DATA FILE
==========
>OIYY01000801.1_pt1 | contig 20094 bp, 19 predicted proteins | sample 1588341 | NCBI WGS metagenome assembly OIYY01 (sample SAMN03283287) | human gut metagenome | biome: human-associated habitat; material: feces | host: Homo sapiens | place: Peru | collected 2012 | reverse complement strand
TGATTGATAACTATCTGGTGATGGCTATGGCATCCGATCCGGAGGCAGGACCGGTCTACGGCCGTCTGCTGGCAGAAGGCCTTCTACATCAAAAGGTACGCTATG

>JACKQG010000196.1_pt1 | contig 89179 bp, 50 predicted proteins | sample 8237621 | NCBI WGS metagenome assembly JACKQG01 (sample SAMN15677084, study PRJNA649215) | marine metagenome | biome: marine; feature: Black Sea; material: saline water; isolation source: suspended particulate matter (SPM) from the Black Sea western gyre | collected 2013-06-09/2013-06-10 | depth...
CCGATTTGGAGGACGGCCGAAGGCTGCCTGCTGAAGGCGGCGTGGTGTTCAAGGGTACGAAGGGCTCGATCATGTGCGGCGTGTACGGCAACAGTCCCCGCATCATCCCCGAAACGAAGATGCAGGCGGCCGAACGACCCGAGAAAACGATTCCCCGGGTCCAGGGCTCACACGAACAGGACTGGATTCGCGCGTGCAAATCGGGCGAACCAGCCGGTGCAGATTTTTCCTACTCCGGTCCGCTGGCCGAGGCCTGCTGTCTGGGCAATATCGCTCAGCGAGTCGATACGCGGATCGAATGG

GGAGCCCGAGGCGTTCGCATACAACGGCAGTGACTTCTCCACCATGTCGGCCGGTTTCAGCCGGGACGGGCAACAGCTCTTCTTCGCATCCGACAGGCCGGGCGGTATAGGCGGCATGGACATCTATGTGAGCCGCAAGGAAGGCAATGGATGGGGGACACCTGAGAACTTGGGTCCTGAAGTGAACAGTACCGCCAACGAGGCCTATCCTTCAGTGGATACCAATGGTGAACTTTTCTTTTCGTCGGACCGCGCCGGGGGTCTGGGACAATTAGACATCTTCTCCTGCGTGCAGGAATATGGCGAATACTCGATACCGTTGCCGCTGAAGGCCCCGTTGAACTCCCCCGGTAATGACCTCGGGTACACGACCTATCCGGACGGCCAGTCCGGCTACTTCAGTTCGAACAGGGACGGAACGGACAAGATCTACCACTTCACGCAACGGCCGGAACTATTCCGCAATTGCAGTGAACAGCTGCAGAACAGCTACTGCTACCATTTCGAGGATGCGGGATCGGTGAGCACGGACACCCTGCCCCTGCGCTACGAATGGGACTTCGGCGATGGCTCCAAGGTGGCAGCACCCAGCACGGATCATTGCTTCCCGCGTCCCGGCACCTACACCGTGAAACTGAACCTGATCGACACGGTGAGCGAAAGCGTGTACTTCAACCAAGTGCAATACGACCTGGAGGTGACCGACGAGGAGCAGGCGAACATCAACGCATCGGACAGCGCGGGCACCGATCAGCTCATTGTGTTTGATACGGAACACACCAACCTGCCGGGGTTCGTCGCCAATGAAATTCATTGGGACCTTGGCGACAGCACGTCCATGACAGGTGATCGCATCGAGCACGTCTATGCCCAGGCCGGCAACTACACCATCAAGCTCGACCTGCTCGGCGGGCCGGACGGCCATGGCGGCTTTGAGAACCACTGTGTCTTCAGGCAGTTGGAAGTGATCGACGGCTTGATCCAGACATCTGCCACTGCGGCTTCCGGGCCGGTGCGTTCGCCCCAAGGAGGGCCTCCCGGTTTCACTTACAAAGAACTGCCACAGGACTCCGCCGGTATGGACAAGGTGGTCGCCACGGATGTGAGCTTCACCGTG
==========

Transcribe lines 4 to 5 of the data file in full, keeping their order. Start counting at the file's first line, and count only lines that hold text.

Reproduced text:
CCGATTTGGAGGACGGCCGAAGGCTGCCTGCTGAAGGCGGCGTGGTGTTCAAGGGTACGAAGGGCTCGATCATGTGCGGCGTGTACGGCAACAGTCCCCGCATCATCCCCGAAACGAAGATGCAGGCGGCCGAACGACCCGAGAAAACGATTCCCCGGGTCCAGGGCTCACACGAACAGGACTGGATTCGCGCGTGCAAATCGGGCGAACCAGCCGGTGCAGATTTTTCCTACTCCGGTCCGCTGGCCGAGGCCTGCTGTCTGGGCAATATCGCTCAGCGAGTCGATACGCGGATCGAATGG

GGAGCCCGAGGCGTTCGCATACAACGGCAGTGACTTCTCCACCATGTCGGCCGGTTTCAGCCGGGACGGGCAACAGCTCTTCTTCGCATCCGACAGGCCGGGCGGTATAGGCGGCATGGACATCTATGTGAGCCGCAAGGAAGGCAATGGATGGGGGACACCTGAGAACTTGGGTCCTGAAGTGAACAGTACCGCCAACGAGGCCTATCCTTCAGTGGATACCAATGGTGAACTTTTCTTTTCGTCGGACCGCGCCGGGGGTCTGGGACAATTAGACATCTTCTCCTGCGTGCAGGAATATGGCGAATACTCGATACCGTTGCCGCTGAAGGCCCCGTTGAACTCCCCCGGTAATGACCTCGGGTACACGACCTATCCGGACGGCCAGTCCGGCTACTTCAGTTCGAACAGGGACGGAACGGACAAGATCTACCACTTCACGCAACGGCCGGAACTATTCCGCAATTGCAGTGAACAGCTGCAGAACAGCTACTGCTACCATTTCGAGGATGCGGGATCGGTGAGCACGGACACCCTGCCCCTGCGCTACGAATGGGACTTCGGCGATGGCTCCAAGGTGGCAGCACCCAGCACGGATCATTGCTTCCCGCGTCCCGGCACCTACACCGTGAAACTGAACCTGATCGACACGGTGAGCGAAAGCGTGTACTTCAACCAAGTGCAATACGACCTGGAGGTGACCGACGAGGAGCAGGCGAACATCAACGCATCGGACAGCGCGGGCACCGATCAGCTCATTGTGTTTGATACGGAACACACCAACCTGCCGGGGTTCGTCGCCAATGAAATTCATTGGGACCTTGGCGACAGCACGTCCATGACAGGTGATCGCATCGAGCACGTCTATGCCCAGGCCGGCAACTACACCATCAAGCTCGACCTGCTCGGCGGGCCGGACGGCCATGGCGGCTTTGAGAACCACTGTGTCTTCAGGCAGTTGGAAGTGATCGACGGCTTGATCCAGACATCTGCCACTGCGGCTTCCGGGCCGGTGCGTTCGCCCCAAGGAGGGCCTCCCGGTTTCACTTACAAAGAACTGCCACAGGACTCCGCCGGTATGGACAAGGTGGTCGCCACGGATGTGAGCTTCACCGTG